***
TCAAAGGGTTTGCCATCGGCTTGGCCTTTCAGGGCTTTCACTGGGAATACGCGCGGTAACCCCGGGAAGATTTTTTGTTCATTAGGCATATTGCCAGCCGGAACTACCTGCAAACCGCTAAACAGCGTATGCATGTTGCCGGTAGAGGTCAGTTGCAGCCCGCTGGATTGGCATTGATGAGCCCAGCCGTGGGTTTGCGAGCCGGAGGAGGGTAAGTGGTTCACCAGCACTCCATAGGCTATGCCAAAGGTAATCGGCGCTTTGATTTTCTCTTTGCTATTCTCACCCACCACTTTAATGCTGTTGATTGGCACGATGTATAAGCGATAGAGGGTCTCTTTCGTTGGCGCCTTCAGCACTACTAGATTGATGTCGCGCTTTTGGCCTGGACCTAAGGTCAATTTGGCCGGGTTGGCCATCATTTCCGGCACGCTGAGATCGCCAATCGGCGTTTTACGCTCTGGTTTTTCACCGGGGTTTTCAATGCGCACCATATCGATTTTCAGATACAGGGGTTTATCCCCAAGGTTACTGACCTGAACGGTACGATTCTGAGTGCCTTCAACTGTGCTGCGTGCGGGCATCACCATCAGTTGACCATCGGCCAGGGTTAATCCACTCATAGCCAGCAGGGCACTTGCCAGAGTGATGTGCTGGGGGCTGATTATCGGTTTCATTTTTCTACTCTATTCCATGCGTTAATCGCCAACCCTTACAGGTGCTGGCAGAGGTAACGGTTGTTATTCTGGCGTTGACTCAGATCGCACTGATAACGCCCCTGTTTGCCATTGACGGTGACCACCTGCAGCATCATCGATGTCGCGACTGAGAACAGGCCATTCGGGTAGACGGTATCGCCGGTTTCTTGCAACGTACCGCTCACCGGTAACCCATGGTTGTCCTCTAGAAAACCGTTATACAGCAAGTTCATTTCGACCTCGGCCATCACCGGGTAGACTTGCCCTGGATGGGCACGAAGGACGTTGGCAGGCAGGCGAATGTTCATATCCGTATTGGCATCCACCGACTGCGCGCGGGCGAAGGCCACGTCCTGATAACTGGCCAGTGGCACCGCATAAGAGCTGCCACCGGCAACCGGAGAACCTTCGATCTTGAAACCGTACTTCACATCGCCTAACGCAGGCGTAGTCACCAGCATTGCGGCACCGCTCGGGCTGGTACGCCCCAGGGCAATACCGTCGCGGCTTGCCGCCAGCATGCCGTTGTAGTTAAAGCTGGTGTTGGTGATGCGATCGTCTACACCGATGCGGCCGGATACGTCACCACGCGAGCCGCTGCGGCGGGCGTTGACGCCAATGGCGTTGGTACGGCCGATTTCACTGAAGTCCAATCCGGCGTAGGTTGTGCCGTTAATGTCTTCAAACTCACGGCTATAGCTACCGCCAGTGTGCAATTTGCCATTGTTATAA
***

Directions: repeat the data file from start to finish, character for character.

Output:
TCAAAGGGTTTGCCATCGGCTTGGCCTTTCAGGGCTTTCACTGGGAATACGCGCGGTAACCCCGGGAAGATTTTTTGTTCATTAGGCATATTGCCAGCCGGAACTACCTGCAAACCGCTAAACAGCGTATGCATGTTGCCGGTAGAGGTCAGTTGCAGCCCGCTGGATTGGCATTGATGAGCCCAGCCGTGGGTTTGCGAGCCGGAGGAGGGTAAGTGGTTCACCAGCACTCCATAGGCTATGCCAAAGGTAATCGGCGCTTTGATTTTCTCTTTGCTATTCTCACCCACCACTTTAATGCTGTTGATTGGCACGATGTATAAGCGATAGAGGGTCTCTTTCGTTGGCGCCTTCAGCACTACTAGATTGATGTCGCGCTTTTGGCCTGGACCTAAGGTCAATTTGGCCGGGTTGGCCATCATTTCCGGCACGCTGAGATCGCCAATCGGCGTTTTACGCTCTGGTTTTTCACCGGGGTTTTCAATGCGCACCATATCGATTTTCAGATACAGGGGTTTATCCCCAAGGTTACTGACCTGAACGGTACGATTCTGAGTGCCTTCAACTGTGCTGCGTGCGGGCATCACCATCAGTTGACCATCGGCCAGGGTTAATCCACTCATAGCCAGCAGGGCACTTGCCAGAGTGATGTGCTGGGGGCTGATTATCGGTTTCATTTTTCTACTCTATTCCATGCGTTAATCGCCAACCCTTACAGGTGCTGGCAGAGGTAACGGTTGTTATTCTGGCGTTGACTCAGATCGCACTGATAACGCCCCTGTTTGCCATTGACGGTGACCACCTGCAGCATCATCGATGTCGCGACTGAGAACAGGCCATTCGGGTAGACGGTATCGCCGGTTTCTTGCAACGTACCGCTCACCGGTAACCCATGGTTGTCCTCTAGAAAACCGTTATACAGCAAGTTCATTTCGACCTCGGCCATCACCGGGTAGACTTGCCCTGGATGGGCACGAAGGACGTTGGCAGGCAGGCGAATGTTCATATCCGTATTGGCATCCACCGACTGCGCGCGGGCGAAGGCCACGTCCTGATAACTGGCCAGTGGCACCGCATAAGAGCTGCCACCGGCAACCGGAGAACCTTCGATCTTGAAACCGTACTTCACATCGCCTAACGCAGGCGTAGTCACCAGCATTGCGGCACCGCTCGGGCTGGTACGCCCCAGGGCAATACCGTCGCGGCTTGCCGCCAGCATGCCGTTGTAGTTAAAGCTGGTGTTGGTGATGCGATCGTCTACACCGATGCGGCCGGATACGTCACCACGCGAGCCGCTGCGGCGGGCGTTGACGCCAATGGCGTTGGTACGGCCGATTTCACTGAAGTCCAATCCGGCGTAGGTTGTGCCGTTAATGTCTTCAAACTCACGGCTATAGCTACCGCCAGTGTGCAATTTGCCATTGTTATAA